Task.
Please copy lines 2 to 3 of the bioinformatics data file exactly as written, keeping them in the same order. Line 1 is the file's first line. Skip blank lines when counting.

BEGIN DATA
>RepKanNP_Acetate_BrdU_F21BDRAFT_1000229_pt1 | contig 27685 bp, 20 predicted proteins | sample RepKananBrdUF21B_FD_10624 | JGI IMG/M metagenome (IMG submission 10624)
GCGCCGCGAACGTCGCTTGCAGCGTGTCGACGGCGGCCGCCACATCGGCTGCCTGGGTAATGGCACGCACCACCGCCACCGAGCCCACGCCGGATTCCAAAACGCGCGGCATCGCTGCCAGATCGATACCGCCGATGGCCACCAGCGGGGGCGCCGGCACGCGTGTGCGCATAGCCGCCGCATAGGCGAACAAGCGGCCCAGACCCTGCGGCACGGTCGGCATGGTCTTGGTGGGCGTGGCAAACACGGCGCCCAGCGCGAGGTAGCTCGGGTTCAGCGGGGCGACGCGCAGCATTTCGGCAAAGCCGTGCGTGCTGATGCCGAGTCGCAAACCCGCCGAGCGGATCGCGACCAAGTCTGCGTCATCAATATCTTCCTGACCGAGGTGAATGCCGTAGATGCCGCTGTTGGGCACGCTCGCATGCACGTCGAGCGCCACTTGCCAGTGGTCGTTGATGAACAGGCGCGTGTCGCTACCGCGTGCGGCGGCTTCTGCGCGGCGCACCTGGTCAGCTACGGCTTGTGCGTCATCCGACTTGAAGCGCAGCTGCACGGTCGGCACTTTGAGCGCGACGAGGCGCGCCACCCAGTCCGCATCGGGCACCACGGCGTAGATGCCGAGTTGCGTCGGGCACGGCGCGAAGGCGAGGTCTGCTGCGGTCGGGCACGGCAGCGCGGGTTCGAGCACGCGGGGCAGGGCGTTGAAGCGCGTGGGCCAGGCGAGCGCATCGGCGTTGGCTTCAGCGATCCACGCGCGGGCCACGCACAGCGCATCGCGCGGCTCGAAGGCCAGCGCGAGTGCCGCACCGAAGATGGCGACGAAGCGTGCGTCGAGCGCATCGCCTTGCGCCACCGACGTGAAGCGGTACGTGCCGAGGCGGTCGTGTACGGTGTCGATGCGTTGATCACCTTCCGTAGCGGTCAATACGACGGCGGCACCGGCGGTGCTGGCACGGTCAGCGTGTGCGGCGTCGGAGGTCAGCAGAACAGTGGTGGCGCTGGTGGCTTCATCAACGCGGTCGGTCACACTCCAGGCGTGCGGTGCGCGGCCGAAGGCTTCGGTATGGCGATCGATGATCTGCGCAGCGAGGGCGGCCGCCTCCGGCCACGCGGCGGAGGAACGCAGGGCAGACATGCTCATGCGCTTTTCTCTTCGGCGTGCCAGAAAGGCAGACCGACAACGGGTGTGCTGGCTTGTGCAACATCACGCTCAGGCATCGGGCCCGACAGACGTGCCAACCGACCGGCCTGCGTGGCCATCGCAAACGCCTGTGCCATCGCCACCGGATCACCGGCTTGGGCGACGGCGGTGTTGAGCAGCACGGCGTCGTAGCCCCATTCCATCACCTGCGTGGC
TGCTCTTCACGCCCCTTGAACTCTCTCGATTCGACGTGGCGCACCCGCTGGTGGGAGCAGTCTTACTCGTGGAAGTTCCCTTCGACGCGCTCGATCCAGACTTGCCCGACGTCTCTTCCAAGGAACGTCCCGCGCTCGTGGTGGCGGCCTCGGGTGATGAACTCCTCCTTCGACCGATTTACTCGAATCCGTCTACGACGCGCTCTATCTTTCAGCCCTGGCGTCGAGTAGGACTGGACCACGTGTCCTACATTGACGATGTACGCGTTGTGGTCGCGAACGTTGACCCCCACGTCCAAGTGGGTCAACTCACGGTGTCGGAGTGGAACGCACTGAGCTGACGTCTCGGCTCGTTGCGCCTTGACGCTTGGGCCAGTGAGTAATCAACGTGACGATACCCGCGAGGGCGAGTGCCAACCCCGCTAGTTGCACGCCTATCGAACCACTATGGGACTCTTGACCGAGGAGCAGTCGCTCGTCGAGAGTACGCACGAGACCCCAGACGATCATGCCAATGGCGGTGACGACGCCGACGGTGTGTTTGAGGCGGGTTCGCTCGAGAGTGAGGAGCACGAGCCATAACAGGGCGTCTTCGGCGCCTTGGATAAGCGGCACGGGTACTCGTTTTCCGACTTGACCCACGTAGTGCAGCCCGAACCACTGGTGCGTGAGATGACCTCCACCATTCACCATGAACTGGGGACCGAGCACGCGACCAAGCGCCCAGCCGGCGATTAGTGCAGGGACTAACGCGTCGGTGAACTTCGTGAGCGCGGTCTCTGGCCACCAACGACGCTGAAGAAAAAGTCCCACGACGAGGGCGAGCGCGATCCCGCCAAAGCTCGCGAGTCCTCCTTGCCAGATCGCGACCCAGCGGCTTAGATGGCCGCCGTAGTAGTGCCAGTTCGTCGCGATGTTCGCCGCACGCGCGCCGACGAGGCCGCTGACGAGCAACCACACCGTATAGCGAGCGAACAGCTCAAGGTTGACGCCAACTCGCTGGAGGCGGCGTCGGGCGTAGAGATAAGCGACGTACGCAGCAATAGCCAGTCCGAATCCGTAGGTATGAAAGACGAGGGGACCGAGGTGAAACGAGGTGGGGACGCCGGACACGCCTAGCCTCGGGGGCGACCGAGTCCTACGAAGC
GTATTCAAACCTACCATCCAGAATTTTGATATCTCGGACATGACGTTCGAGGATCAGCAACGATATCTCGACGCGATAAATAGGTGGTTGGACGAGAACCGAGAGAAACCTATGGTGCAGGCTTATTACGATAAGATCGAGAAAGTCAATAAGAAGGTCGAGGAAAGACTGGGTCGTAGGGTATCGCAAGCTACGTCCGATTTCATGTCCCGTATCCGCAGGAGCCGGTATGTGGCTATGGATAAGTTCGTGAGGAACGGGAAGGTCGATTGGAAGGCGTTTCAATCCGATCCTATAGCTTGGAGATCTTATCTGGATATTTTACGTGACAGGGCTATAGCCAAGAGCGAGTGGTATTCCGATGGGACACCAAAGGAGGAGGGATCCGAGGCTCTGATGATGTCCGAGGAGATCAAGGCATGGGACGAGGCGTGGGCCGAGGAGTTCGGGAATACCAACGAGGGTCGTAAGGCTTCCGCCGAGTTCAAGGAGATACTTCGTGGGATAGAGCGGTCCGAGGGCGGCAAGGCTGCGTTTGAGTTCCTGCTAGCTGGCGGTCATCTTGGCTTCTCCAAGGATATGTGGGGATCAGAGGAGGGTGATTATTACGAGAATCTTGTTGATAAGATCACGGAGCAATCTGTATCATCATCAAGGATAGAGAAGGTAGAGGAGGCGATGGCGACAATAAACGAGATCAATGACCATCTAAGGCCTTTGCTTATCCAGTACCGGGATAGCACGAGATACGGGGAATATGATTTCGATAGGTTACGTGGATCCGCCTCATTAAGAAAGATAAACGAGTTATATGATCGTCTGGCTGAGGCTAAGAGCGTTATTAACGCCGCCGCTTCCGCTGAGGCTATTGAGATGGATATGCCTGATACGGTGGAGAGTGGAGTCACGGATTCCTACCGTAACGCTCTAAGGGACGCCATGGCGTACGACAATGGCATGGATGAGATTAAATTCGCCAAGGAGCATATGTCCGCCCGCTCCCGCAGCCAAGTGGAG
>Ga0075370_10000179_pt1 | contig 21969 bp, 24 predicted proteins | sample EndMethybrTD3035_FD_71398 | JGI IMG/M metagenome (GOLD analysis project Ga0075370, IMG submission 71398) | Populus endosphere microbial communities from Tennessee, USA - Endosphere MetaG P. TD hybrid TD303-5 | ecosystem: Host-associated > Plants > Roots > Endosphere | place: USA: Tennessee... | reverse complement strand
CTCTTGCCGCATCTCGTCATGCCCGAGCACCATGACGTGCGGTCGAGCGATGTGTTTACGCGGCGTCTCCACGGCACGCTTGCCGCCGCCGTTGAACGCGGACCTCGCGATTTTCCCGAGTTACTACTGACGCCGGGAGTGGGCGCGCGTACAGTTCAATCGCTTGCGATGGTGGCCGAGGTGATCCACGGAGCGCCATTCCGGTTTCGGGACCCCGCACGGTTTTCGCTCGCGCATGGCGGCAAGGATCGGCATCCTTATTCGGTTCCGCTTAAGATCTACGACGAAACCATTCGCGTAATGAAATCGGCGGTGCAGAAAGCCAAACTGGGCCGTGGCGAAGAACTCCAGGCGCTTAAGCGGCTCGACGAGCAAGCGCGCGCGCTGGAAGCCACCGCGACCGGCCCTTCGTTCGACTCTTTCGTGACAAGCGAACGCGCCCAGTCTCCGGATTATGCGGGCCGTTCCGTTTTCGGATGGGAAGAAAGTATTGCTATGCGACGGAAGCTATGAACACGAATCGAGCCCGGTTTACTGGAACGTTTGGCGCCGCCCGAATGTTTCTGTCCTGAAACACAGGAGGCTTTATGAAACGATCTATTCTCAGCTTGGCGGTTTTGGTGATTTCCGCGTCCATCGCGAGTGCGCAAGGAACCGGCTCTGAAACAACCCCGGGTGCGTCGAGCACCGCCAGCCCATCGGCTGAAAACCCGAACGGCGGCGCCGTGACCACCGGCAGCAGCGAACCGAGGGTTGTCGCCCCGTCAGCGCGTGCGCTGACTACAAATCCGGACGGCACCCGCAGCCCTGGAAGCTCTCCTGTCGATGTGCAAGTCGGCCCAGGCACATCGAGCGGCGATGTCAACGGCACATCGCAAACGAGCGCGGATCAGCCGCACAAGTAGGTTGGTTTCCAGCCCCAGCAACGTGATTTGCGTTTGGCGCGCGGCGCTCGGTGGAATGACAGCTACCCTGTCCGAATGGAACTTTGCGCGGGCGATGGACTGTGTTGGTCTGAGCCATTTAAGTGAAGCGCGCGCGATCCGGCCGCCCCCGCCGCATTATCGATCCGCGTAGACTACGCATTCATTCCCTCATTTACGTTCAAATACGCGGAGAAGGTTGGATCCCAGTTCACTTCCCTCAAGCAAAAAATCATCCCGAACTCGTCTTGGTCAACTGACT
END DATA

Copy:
GCGCCGCGAACGTCGCTTGCAGCGTGTCGACGGCGGCCGCCACATCGGCTGCCTGGGTAATGGCACGCACCACCGCCACCGAGCCCACGCCGGATTCCAAAACGCGCGGCATCGCTGCCAGATCGATACCGCCGATGGCCACCAGCGGGGGCGCCGGCACGCGTGTGCGCATAGCCGCCGCATAGGCGAACAAGCGGCCCAGACCCTGCGGCACGGTCGGCATGGTCTTGGTGGGCGTGGCAAACACGGCGCCCAGCGCGAGGTAGCTCGGGTTCAGCGGGGCGACGCGCAGCATTTCGGCAAAGCCGTGCGTGCTGATGCCGAGTCGCAAACCCGCCGAGCGGATCGCGACCAAGTCTGCGTCATCAATATCTTCCTGACCGAGGTGAATGCCGTAGATGCCGCTGTTGGGCACGCTCGCATGCACGTCGAGCGCCACTTGCCAGTGGTCGTTGATGAACAGGCGCGTGTCGCTACCGCGTGCGGCGGCTTCTGCGCGGCGCACCTGGTCAGCTACGGCTTGTGCGTCATCCGACTTGAAGCGCAGCTGCACGGTCGGCACTTTGAGCGCGACGAGGCGCGCCACCCAGTCCGCATCGGGCACCACGGCGTAGATGCCGAGTTGCGTCGGGCACGGCGCGAAGGCGAGGTCTGCTGCGGTCGGGCACGGCAGCGCGGGTTCGAGCACGCGGGGCAGGGCGTTGAAGCGCGTGGGCCAGGCGAGCGCATCGGCGTTGGCTTCAGCGATCCACGCGCGGGCCACGCACAGCGCATCGCGCGGCTCGAAGGCCAGCGCGAGTGCCGCACCGAAGATGGCGACGAAGCGTGCGTCGAGCGCATCGCCTTGCGCCACCGACGTGAAGCGGTACGTGCCGAGGCGGTCGTGTACGGTGTCGATGCGTTGATCACCTTCCGTAGCGGTCAATACGACGGCGGCACCGGCGGTGCTGGCACGGTCAGCGTGTGCGGCGTCGGAGGTCAGCAGAACAGTGGTGGCGCTGGTGGCTTCATCAACGCGGTCGGTCACACTCCAGGCGTGCGGTGCGCGGCCGAAGGCTTCGGTATGGCGATCGATGATCTGCGCAGCGAGGGCGGCCGCCTCCGGCCACGCGGCGGAGGAACGCAGGGCAGACATGCTCATGCGCTTTTCTCTTCGGCGTGCCAGAAAGGCAGACCGACAACGGGTGTGCTGGCTTGTGCAACATCACGCTCAGGCATCGGGCCCGACAGACGTGCCAACCGACCGGCCTGCGTGGCCATCGCAAACGCCTGTGCCATCGCCACCGGATCACCGGCTTGGGCGACGGCGGTGTTGAGCAGCACGGCGTCGTAGCCCCATTCCATCACCTGCGTGGC
TGCTCTTCACGCCCCTTGAACTCTCTCGATTCGACGTGGCGCACCCGCTGGTGGGAGCAGTCTTACTCGTGGAAGTTCCCTTCGACGCGCTCGATCCAGACTTGCCCGACGTCTCTTCCAAGGAACGTCCCGCGCTCGTGGTGGCGGCCTCGGGTGATGAACTCCTCCTTCGACCGATTTACTCGAATCCGTCTACGACGCGCTCTATCTTTCAGCCCTGGCGTCGAGTAGGACTGGACCACGTGTCCTACATTGACGATGTACGCGTTGTGGTCGCGAACGTTGACCCCCACGTCCAAGTGGGTCAACTCACGGTGTCGGAGTGGAACGCACTGAGCTGACGTCTCGGCTCGTTGCGCCTTGACGCTTGGGCCAGTGAGTAATCAACGTGACGATACCCGCGAGGGCGAGTGCCAACCCCGCTAGTTGCACGCCTATCGAACCACTATGGGACTCTTGACCGAGGAGCAGTCGCTCGTCGAGAGTACGCACGAGACCCCAGACGATCATGCCAATGGCGGTGACGACGCCGACGGTGTGTTTGAGGCGGGTTCGCTCGAGAGTGAGGAGCACGAGCCATAACAGGGCGTCTTCGGCGCCTTGGATAAGCGGCACGGGTACTCGTTTTCCGACTTGACCCACGTAGTGCAGCCCGAACCACTGGTGCGTGAGATGACCTCCACCATTCACCATGAACTGGGGACCGAGCACGCGACCAAGCGCCCAGCCGGCGATTAGTGCAGGGACTAACGCGTCGGTGAACTTCGTGAGCGCGGTCTCTGGCCACCAACGACGCTGAAGAAAAAGTCCCACGACGAGGGCGAGCGCGATCCCGCCAAAGCTCGCGAGTCCTCCTTGCCAGATCGCGACCCAGCGGCTTAGATGGCCGCCGTAGTAGTGCCAGTTCGTCGCGATGTTCGCCGCACGCGCGCCGACGAGGCCGCTGACGAGCAACCACACCGTATAGCGAGCGAACAGCTCAAGGTTGACGCCAACTCGCTGGAGGCGGCGTCGGGCGTAGAGATAAGCGACGTACGCAGCAATAGCCAGTCCGAATCCGTAGGTATGAAAGACGAGGGGACCGAGGTGAAACGAGGTGGGGACGCCGGACACGCCTAGCCTCGGGGGCGACCGAGTCCTACGAAGC